My husband and I read L’Amour books a lot! He goes to sleep while driving so guess what I do – sometimes for several hours. One of his brothers, gave my husband his entire set of L’Amour books when he passed on, and they will be on our shelves to pass on to our family.
    Each evening we read to our son with Down Syndrome. We’ve read a number of classics and are now enjoying Little House on the Prairie. I got this idea of reading the classics to him from your newsletter some time ago and we love it. Brandon, our son, never lets us forget evening reading even if we get home late. Thanks for your inspiration!

  3. Laura April 28, 2015 at 4:38 pm - Reply

    Our oldest son, who is now in college, struggled with reading when he was young but eventually read every Louis L’Amour book he could get his hands on. When he went away to college that first year he took his bible & a hard bound volume of Hippocrates! Perhaps he was inspired to read Hippocrates from reading all those Louis L’Amour books! Nevertheless, we were pleasantly surprised! Now his younger brother who was never interested in reading is reading them!

  4. Brandy April 28, 2015 at 4:46 pm - Reply

    I agree with L Thomas. I had the same thoughts. Sounds like a library trip is in order. I have always been an voraciuos reader and facinated by what drew in other readers to the world of literature. I always like reading your posts, but this is my first time commenting. Thank you for your wonderful content and this truly personal insight. Also, it must be said that good librarians are pure magic! 🙂

  5. C Farr April 28, 2015 at 5:45 pm - Reply

    I’ve read The Walking Drum 3 times! Once to myself, once aloud to my husband on a road trip, and then to my family. It is a favorite here!

  6. Kimmie April 28, 2015 at 8:35 pm - Reply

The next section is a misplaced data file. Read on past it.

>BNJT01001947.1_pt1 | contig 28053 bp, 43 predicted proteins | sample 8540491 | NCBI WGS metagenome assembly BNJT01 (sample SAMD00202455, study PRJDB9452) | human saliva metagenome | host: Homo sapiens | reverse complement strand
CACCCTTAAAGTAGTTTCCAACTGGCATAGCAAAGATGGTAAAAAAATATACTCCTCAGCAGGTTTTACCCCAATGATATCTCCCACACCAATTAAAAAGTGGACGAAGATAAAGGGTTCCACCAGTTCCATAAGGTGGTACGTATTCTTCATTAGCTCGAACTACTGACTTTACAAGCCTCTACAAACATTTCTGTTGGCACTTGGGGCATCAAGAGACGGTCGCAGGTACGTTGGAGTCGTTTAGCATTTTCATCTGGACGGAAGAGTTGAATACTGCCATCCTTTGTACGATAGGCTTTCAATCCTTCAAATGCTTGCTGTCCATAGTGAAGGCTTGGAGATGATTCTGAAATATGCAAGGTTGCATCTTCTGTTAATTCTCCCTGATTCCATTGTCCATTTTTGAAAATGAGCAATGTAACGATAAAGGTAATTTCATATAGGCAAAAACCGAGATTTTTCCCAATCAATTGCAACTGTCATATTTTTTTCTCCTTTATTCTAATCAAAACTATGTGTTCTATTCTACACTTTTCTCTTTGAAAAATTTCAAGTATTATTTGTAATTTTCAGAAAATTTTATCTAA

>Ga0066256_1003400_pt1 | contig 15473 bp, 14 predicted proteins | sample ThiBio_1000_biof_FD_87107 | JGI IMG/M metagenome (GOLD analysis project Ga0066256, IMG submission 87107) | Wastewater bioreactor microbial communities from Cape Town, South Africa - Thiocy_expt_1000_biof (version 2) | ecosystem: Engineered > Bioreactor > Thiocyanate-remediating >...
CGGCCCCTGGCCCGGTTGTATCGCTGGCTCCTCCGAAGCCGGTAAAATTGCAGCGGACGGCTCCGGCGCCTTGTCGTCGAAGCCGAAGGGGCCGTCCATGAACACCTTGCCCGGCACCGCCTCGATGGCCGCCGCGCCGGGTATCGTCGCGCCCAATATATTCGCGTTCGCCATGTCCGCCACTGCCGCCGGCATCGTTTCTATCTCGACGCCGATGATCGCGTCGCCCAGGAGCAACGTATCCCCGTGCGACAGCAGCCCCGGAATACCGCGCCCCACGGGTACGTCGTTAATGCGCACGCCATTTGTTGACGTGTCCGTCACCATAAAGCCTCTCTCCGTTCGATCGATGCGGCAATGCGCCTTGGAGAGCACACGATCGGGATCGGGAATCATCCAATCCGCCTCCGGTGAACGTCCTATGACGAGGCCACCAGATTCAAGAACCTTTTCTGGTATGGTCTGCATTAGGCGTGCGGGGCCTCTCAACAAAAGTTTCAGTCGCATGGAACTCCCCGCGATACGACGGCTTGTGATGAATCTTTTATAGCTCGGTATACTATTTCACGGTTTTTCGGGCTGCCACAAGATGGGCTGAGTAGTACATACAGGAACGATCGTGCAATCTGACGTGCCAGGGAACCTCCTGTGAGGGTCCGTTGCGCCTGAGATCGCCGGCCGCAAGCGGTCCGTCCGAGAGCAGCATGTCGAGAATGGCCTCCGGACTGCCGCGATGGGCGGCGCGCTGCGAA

Oliver, what age were you when this happened? Trying to decide if my 12 year old son would be up for these books yet (he’s not the most confident reader yet; for instance, he found Shiloh difficult, but partially because of the way they spoke). He loves to read, but it’s been hard to find books that he feels comfortable with but that also are good stories. I suppose I could try reading a L’Amour myself!

  7. Terry Crouson April 29, 2015 at 5:09 am - Reply

    Thanks for a great article. Who knew that L’Amour books held such wisdom? Glad you discovered the joy of reading. I certainly enjoy reading what you have written. Just recommended 1913 to a friend last night.

  8. K. Cragin April 29, 2015 at 6:33 am - Reply

    I have read Louis L’Amour since I was 12. Between my sisters and I we owned every single one of his books. Now I own my own set. I always loved them and he was a favorite author but I never knew or never thought of them as great literary works. But after reading this I realize how correct it is! I have always written quotes down from him but now I want to go back and read them all again (for the umpteenth time) and delve into the philosophical thoughts presented there. A few months ago I found this site and saw reading suggestions on Louis L’Amour books I was surprised but thought great I own these already! So I read Lonesome Gods over and then y 4th grader wanted to read it and I said sure why not? So she read it and we had some good discussions about life and evolution and it really made me see what a treasure I have had my whole life and didn’t know it! I am hoping my 5th grader who doesn’t like to read as much will like these better!

  9. Beth L May 2, 2015 at 1:42 pm - Reply

    The Lonesome Gods has been my favorite book for years. Time to read it again!